While Northern Rhone is known for having the higher quality wines, Southern Rhone isn’t one to disregard. Châteauneuf-du-Pape is the most southern appellation, growing Grenache, Syrah, Mourvedre, Clairette, Grenache Blanc and Cinsault. The reds that come from here are often considered synonymous with Southern Rhone, turning away from the typical high alcohol, very sweet, low acid, easy-drinking wines that come from a Mediterranean climate, but instead tend to be dense, bold, earthy and often gamey and wild from the Mourvedre. Some of the best producers in this region include Domaine du Pegau, Font de Michelle and Chateau Beaucastel, to name a few.
Côtes du Rhône and the Côtes du Rhône Villages is the region’s biggest appellation, making uo 80% of it. While they make a number of great wines, because this area is very spread out, you’ll find a mix of terroirs and qualities. Some of the top quality Côtes du Rhône wines include Rasteau, Château de Beaucastel and Jean-Luc Colombo.
In Vacqueyras and Gigondas, Grenache, Syrah and Mourvedre are the main grapes. While Vacqueyras are bold and lean toward Syrah, Gigondas tend to be more rustic and almost chewy with a focus on Grenache and lots of raspberry, spice and leather.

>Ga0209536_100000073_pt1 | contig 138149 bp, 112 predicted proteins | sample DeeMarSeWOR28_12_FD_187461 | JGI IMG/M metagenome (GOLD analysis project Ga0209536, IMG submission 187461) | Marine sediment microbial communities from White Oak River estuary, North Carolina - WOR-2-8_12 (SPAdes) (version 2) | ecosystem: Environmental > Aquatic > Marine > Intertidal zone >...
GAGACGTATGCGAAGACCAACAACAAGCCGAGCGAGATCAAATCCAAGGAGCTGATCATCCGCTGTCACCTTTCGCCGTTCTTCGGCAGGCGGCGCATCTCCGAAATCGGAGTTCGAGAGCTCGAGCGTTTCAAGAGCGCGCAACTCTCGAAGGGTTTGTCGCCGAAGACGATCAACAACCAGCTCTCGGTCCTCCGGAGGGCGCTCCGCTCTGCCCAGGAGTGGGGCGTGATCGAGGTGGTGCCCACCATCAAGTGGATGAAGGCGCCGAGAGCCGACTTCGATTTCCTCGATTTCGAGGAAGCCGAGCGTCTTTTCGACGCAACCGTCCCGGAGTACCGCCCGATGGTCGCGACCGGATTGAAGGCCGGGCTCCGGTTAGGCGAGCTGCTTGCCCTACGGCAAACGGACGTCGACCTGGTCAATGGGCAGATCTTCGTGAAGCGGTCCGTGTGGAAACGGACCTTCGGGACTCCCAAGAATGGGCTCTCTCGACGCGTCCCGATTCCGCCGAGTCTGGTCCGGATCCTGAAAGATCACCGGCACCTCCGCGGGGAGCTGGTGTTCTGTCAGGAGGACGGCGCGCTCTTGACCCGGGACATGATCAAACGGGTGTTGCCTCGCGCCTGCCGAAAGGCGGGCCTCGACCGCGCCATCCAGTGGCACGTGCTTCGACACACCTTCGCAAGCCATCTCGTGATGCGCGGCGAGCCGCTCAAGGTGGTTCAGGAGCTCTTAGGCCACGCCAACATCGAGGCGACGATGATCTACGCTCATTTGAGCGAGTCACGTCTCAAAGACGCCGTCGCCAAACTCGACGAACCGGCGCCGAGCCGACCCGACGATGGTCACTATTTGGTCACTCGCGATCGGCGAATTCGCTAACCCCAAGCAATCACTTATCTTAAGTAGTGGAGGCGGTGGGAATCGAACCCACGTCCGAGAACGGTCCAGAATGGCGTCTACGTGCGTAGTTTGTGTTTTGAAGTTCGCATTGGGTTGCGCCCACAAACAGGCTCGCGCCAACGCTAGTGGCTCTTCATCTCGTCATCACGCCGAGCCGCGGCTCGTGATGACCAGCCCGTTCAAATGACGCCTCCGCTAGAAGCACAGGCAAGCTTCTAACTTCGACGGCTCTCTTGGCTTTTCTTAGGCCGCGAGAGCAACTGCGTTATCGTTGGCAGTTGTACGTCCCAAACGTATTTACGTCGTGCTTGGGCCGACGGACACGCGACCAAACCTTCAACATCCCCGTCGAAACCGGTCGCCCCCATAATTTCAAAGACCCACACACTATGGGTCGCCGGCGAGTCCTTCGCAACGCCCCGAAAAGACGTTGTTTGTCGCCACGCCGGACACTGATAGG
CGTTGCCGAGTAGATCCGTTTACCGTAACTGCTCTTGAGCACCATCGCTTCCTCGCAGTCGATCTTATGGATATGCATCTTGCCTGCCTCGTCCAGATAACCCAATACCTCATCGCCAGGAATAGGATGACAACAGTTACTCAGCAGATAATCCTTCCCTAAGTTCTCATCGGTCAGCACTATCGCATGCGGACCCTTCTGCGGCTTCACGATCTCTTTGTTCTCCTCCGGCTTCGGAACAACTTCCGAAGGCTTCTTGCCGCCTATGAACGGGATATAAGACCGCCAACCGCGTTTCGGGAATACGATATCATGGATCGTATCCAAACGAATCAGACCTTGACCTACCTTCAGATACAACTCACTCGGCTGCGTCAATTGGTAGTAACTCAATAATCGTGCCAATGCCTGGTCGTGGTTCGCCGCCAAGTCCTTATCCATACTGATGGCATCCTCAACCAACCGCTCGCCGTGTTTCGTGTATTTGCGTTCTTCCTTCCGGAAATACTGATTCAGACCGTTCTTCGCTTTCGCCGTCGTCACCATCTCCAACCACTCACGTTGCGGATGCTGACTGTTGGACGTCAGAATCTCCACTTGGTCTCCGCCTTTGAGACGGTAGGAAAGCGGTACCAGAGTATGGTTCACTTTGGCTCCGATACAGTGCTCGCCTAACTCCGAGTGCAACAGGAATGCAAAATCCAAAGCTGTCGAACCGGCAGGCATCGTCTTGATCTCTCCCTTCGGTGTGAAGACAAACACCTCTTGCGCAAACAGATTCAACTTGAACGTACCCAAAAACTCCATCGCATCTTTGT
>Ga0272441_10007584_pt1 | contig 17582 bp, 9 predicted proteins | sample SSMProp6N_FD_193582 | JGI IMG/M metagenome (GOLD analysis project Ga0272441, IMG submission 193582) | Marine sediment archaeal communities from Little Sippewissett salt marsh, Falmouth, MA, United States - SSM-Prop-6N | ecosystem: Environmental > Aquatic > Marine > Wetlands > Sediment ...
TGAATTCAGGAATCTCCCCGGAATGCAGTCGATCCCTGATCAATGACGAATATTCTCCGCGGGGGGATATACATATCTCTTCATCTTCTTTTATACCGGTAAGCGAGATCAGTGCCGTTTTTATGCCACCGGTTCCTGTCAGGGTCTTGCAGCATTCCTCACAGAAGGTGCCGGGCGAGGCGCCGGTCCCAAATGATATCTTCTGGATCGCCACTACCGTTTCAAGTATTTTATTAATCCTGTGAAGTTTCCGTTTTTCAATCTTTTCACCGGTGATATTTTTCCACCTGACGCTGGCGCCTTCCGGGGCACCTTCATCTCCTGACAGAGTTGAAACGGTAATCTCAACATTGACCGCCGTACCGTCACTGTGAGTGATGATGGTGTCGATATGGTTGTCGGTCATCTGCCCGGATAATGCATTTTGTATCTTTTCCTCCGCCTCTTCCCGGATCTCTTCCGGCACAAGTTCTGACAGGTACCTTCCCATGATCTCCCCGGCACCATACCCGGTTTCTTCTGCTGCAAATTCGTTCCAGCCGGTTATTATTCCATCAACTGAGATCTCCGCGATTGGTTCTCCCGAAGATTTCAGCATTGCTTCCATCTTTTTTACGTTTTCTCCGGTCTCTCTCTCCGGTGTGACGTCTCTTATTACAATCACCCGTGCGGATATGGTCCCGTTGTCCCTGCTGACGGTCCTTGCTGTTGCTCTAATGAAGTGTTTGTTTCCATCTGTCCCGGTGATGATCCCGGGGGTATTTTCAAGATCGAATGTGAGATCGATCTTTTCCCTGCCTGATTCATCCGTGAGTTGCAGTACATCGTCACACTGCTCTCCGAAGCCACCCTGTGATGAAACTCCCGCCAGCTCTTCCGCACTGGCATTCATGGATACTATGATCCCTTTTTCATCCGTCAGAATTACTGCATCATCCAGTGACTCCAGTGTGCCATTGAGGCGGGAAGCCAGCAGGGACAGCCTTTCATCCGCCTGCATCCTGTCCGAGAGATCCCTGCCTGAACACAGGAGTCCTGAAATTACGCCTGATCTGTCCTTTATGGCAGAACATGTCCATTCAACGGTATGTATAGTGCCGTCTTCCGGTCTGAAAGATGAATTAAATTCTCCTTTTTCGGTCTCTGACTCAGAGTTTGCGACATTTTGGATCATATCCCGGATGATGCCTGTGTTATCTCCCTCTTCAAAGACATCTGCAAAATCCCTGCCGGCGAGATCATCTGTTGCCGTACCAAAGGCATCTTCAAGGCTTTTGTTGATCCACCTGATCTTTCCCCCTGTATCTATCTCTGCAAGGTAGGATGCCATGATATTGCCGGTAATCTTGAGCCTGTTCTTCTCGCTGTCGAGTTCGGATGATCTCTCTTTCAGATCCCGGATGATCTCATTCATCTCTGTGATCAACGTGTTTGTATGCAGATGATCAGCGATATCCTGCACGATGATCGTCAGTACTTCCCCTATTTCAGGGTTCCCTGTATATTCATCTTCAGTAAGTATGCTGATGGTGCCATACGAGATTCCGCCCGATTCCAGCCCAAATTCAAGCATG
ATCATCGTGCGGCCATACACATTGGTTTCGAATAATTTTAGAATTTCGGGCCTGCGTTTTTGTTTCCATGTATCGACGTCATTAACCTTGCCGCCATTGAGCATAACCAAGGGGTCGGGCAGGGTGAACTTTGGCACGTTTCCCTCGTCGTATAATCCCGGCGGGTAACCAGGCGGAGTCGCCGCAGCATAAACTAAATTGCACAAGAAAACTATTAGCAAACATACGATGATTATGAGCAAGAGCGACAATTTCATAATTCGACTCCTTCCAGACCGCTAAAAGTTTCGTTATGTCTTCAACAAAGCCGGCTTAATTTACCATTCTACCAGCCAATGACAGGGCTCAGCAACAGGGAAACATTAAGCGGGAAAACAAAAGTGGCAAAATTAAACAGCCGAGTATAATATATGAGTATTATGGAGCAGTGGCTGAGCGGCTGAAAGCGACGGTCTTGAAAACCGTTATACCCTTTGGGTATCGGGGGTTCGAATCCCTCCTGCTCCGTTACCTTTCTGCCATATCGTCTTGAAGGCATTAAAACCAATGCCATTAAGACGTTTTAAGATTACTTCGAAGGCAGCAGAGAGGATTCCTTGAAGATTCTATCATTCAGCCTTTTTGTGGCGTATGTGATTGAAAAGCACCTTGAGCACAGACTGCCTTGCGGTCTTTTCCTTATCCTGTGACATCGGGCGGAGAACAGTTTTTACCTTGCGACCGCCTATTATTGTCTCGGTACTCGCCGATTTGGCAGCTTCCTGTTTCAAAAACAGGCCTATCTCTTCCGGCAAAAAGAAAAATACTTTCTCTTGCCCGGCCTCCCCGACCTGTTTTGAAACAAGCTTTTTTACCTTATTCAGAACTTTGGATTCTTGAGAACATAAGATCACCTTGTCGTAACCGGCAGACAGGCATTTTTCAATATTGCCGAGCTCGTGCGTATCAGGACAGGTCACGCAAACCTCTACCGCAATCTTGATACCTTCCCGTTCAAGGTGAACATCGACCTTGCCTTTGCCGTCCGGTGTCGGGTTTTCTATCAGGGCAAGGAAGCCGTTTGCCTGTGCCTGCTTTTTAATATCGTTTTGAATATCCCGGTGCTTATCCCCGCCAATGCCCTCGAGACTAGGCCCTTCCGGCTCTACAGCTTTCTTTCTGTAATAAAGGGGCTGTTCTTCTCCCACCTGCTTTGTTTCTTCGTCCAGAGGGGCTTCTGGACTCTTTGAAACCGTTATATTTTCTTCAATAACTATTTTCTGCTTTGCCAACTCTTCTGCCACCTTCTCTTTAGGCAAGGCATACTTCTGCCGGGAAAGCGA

In Lirac you’ll find these grapes, as well as Cinsault. The wines here are usually full-bodied reds offering decadent flavours of cocoa and dark fruits. And for those who enjoy rose, Tavel is the place for you. Using Cinsault and Grenache, the appellation produces a high alcohol rose wine with notes of berry and spice and a bone-dry finish. If you’re used to mass-produced roses — I’m looking at you Beringer White Zinfandel — you’ll be very surprised by this wine.
A TASTE OF THE RHONE
My Rhone Valley recommendations for anyone looking for a taste of the Rhone are, firstly, a 2011 Alain Paret Condrieu, made from the difficult-to-grow Viognier. It offers crisp peach on the nose and a strong minerality – something which points to the Old World. While the wine was on the pricier side at $70 a bottle, the balance and beautiful acid of the wine makes it well-worth the cost.
Another notable wine is the 2011 Vidal-Fleury Cotes du Rhone, an easy-drinking and diversely pairable wine with strawberry notes – typical of Grenache – and a hint of banana, which signifies carbonic maturation. This bottle is more budget-friendly at about $14.99.
Finally, a 2012 Les Lauzeraies Tavel Rose comes from Southern Rhone’s Tavel subregion – claimed to be in the top three rose regions in the world. It was a dry rose and had ripe fruit flavors of strawberry, cherry and red currant and a bit of spice. You can get this one for less than $15 a bottle.
This article has been revised from a piece the originally appeared on Epicure & Culture. Read the original article here.
Jessica Festa is a certified sommelier and the editor of the online food, wine and culture magazine Epicure & Culture, as well as the solo travel and adventure blog, Jessie on a Journey. She enjoys exploring the culinary cultures of both far-flung and domestic destinations, as well as hiking, riding her bike and photography. You can also follow her adventures on social media on Twitter, Facebook and Instagram.